Create the perfect café experience with the tables of your dreams. Everyone likes to take a break sometimes and enjoy a nice cup of coffee and cake. Having the perfect table will enhance the experience your patrons enjoy and keep them coming back.

We understand buying new tables for your café can be a daunting task, especially if you’re unsure of what the venture might cost you. That’s why we’ve put together a pricing guide to aid you in making your decision.

This guide will run you through a few different reasons why there is a difference across the industry in the pricing of the café table options.

What is the cost of Café Table Tops?

When you are looking for your table tops, the large range in pricing across the industry is largely due to the materials that are used. The quality of the materials that are used will drastically alter the price of the table top. For example, table tops that are created from a natural resource, such as marble or slate, will be much more costly than a table top created from a man-made product such as laminate or resin.

Natural table tops, such as slate and marble, cost so much more due to the cost to cut and produce the tops to the correct standard. The natural beauty and quality of these tops is amazing; however, they also ask a much higher price.

Alternatively, if you are still wanting a natural table top, you could look at timber. Whilst these are still more costly than laminate or resin, they don’t ask nearly as much as their marble and slate counterparts. Created from a variety of timbers – from Australian Hardwoods through to Asian timbers – timber table tops vary greatly with their pricing. The priciest timber table tops would be those locally manufactured from Australian hardwoods. This is because the products are created in Australia with limited resources and a much higher labour cost.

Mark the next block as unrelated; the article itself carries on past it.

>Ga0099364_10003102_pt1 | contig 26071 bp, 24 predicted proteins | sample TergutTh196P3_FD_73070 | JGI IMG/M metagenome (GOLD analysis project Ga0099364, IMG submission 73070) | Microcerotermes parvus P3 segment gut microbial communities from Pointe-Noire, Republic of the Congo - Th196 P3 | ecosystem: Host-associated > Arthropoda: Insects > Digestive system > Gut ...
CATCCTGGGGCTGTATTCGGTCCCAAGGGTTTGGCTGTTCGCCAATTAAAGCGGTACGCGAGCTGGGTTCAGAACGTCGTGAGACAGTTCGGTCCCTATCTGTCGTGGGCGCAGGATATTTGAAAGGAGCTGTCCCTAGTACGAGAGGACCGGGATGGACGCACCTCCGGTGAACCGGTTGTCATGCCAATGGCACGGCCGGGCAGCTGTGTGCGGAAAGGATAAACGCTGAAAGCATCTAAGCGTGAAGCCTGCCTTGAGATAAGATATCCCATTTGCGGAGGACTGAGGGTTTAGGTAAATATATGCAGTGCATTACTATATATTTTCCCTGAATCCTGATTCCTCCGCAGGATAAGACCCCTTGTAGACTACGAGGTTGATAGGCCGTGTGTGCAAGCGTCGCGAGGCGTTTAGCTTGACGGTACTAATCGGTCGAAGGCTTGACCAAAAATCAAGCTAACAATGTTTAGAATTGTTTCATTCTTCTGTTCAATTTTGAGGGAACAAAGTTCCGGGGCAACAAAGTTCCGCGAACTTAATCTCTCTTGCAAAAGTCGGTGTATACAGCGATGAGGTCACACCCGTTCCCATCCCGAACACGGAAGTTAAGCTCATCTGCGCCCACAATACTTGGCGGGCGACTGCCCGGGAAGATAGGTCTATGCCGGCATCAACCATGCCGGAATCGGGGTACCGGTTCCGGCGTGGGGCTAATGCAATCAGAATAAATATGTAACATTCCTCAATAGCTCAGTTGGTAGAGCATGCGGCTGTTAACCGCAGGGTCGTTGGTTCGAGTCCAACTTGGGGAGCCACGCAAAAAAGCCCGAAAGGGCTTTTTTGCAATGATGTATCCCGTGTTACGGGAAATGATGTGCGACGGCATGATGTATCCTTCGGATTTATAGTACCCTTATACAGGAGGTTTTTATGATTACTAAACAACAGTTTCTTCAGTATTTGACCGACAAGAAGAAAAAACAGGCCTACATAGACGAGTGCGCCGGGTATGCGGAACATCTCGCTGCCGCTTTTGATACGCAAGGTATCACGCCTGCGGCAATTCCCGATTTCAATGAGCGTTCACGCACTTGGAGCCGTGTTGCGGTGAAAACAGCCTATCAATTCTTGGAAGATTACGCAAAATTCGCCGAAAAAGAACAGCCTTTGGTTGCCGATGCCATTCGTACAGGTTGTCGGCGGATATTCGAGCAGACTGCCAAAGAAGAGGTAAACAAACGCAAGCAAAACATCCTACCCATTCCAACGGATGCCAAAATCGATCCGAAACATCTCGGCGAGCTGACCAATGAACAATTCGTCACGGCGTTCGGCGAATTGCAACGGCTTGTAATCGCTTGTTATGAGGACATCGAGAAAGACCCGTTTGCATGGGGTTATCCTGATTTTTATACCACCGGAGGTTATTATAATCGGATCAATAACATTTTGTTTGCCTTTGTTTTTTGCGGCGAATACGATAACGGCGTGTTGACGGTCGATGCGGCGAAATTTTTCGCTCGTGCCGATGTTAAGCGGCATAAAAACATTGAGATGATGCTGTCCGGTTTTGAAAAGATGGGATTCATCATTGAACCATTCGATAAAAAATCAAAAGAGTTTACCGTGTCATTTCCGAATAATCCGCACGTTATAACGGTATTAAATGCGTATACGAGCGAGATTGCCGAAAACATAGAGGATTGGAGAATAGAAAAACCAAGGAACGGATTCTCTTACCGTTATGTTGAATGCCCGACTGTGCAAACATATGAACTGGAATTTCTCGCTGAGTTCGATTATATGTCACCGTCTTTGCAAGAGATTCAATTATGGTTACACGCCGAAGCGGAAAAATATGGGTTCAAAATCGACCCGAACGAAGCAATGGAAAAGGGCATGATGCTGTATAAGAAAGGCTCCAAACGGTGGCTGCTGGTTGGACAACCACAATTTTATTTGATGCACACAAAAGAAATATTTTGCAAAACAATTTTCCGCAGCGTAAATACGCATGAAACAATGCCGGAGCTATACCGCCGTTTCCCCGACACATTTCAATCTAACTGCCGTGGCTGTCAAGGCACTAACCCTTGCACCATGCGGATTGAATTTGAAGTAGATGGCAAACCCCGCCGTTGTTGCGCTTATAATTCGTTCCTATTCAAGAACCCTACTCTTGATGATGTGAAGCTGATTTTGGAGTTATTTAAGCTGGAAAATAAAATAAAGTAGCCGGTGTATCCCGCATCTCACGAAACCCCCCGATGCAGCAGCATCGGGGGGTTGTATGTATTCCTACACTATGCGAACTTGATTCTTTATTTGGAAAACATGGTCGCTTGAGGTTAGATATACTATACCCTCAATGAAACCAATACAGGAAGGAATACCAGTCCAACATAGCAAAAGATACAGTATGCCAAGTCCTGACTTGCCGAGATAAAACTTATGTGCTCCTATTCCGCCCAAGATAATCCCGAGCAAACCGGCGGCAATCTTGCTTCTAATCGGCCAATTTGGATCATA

Alternatively, imported Indonesian or Indian will cost less than locally manufactured options, but they will still be of excellent quality.

The cheapest of the timber table tops would be the Asian versions, where the timber used is of inferior quality and often doesn’t withstand the varied climate of Australia.

On the other hand, you might decide to go for a laminate option. Pre-laminated table tops are the more cost-effective version of the laminate tops. These tops come in a wide range of colours and tend to be better value than their compact laminate cousins. However, pre-laminated table tops can’t be used outdoors, whereas compact laminate can be. Compact laminate tops can boast a thin profile, whilst being hardy and weather-proof. For these reasons, they can ask a higher price than the pre-laminated versions.

Perhaps the most commonly used table top would be the resin table tops. Here at Adāge Furniture, we refer to these as Gentas Table Tops, but you may have heard of them as SM France Table Tops or Isotops. These tops are the most popular in the industry because they are the most cost-effective table top on the market. They are strong, moulded tops that offer beautiful finishes and ask a reasonable price. Because these tops aren’t created from solid natural materials, such as timber or marble, and the process to create the tops is much simpler than the process to create a laminate top, these table tops tend to be the least expensive quality table tops on offer in the industry.

Once you’ve chosen your table top, you’ll need a base to put it on. Much like table tops, materials are a great factor on the cost of your table base, however they aren’t the only factor.

What is the cost of Café Table Bases?

Table bases range from a variety of materials, from standard steel to aluminium to cast iron, with the most expensive being stainless steel.

The reason standard steel is the least inexpensive is because it is in abundance. It is the easiest material for manufacturers to get a hold of, and therefore it is the easiest for suppliers to supply at great volumes.

Next on the ladder are the cast iron bases. These bases prove to be more costly than standard steel as they require moulds for each base. Each mould is created for each individual style, and this takes time and resource. Therefore, these bases tend to cost a little more.